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Web-Translations’ “smooth and efficient service” helps European Lung Foundation maintain multilingual website
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“Web-Translations provides us with a reliable service to help us provide patient information in 8 different languages. The team of translators are prompt and reliable, delivering text within our often tight deadlines. All texts are reviewed by our own reviewers and we find there are usually minimal changes from the original text. The process for translations is smooth and efficient, which is a great benefit for our small team; minimising our workload, whilst maintaining 8 different language websites.”
Lauren Anderson – Press and Communications – European Lung Foundation
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Jeremy Clarkson often comes across as arrogant and opinionated, so although I usually disagree with him and his attempts to turn cars into spacecraft and otherwise waste my TV license fee, I will have to admit that I agree with him about one thing…
“When I see a sign advertising CD’s and DVD’s, I become so angry that my teeth start to fall out”
- Jeremy Clarkson as quoted in Monday’s Metro
However, I’m not sure whether overuse of the apostrophe is actually worse than eliminating them altogether, which is what the Mid Devon District Council did earlier this month when it officially banned them from street names. Also, the current BBC drama Prisoners’ Wives is correctly listed as such on the iPlayer, but when you watch the opening credits, the apostrophe disappears! Tsk tsk.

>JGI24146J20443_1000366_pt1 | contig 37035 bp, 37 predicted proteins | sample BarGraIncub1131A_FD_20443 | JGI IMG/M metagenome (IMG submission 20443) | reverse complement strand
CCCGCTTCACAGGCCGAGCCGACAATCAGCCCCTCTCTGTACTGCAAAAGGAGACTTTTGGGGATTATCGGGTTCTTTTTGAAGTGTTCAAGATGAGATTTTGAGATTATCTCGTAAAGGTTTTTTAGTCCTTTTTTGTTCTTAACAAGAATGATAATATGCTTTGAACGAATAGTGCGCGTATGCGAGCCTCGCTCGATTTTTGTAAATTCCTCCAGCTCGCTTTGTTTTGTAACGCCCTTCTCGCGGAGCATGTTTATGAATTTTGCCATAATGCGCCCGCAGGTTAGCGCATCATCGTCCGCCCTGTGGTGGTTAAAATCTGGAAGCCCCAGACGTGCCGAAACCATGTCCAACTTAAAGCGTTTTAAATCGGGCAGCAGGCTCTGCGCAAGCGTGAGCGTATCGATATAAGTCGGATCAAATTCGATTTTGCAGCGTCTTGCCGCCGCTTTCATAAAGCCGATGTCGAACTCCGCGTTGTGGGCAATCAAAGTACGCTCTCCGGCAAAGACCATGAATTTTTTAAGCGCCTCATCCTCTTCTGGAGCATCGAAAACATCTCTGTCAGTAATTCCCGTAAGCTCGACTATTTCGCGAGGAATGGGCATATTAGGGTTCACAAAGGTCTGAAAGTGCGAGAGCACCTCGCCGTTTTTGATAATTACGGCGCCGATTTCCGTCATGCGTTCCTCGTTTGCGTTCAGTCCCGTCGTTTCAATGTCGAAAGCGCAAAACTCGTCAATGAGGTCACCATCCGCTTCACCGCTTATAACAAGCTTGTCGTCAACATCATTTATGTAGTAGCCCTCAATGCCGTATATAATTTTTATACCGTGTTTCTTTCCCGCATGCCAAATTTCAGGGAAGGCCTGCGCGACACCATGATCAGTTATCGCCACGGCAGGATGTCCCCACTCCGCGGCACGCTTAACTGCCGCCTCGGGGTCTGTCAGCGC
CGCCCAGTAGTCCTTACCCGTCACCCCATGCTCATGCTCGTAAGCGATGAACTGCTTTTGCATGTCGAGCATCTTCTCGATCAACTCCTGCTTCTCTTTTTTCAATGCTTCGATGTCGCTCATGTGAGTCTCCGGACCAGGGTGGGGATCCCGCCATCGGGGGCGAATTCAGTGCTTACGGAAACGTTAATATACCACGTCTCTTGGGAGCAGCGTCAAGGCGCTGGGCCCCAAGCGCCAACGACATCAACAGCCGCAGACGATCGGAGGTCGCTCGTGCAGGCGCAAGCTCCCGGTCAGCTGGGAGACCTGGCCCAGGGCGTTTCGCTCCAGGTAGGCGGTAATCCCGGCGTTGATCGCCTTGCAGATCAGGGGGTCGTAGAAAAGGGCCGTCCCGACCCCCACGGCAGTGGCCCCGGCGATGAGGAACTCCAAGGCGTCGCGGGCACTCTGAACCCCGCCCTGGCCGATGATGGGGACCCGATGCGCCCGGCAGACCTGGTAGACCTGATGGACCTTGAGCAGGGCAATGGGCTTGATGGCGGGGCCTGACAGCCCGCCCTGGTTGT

As a Project Manager, I have often found that translators whose native language is not English are excellent grammarians and do a fabulous job of spotting errant apostrophes (and other mistakes) in English texts. Perhaps we can hire translators to teach English in our schools, to work for the BBC, and to work for our councils!
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One of the most recognised truisms in the translation industry is that good source content yields a good translation.
Glossaries and style guides can certainly help, but what matters most is that the original copy is well-written. When text does not flow logically, is difficult to understand, inconsistent or contains errors that can make it difficult for non-native speakers to even grasp the intended meaning, it takes a good deal longer to translate. During a recent project, a translator asked me what sort of fabric ‘shiffon’ was and what exactly ‘broidrais anglais’ was. It didn’t take me long to figure out that the text should be ‘chiffon’ and ‘broderie anglaise’, but I’m sure she had already taken time to search in a few dictionaries before asking me.